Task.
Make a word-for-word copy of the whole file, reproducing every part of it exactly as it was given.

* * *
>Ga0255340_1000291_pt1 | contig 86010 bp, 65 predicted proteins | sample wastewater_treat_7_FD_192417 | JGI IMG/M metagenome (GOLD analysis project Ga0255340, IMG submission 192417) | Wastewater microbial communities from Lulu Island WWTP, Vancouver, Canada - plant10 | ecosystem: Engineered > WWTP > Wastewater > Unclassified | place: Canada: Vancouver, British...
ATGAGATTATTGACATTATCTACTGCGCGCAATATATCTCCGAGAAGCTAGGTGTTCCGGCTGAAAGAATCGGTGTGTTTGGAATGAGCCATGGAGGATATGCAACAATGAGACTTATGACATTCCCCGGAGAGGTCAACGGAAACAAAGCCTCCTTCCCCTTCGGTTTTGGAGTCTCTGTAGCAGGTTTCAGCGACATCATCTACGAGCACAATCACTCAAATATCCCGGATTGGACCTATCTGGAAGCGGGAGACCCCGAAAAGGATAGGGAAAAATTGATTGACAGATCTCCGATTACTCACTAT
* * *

>Ga0255340_1000291_pt1 | contig 86010 bp, 65 predicted proteins | sample wastewater_treat_7_FD_192417 | JGI IMG/M metagenome (GOLD analysis project Ga0255340, IMG submission 192417) | Wastewater microbial communities from Lulu Island WWTP, Vancouver, Canada - plant10 | ecosystem: Engineered > WWTP > Wastewater > Unclassified | place: Canada: Vancouver, British...
ATGAGATTATTGACATTATCTACTGCGCGCAATATATCTCCGAGAAGCTAGGTGTTCCGGCTGAAAGAATCGGTGTGTTTGGAATGAGCCATGGAGGATATGCAACAATGAGACTTATGACATTCCCCGGAGAGGTCAACGGAAACAAAGCCTCCTTCCCCTTCGGTTTTGGAGTCTCTGTAGCAGGTTTCAGCGACATCATCTACGAGCACAATCACTCAAATATCCCGGATTGGACCTATCTGGAAGCGGGAGACCCCGAAAAGGATAGGGAAAAATTGATTGACAGATCTCCGATTACTCACTAT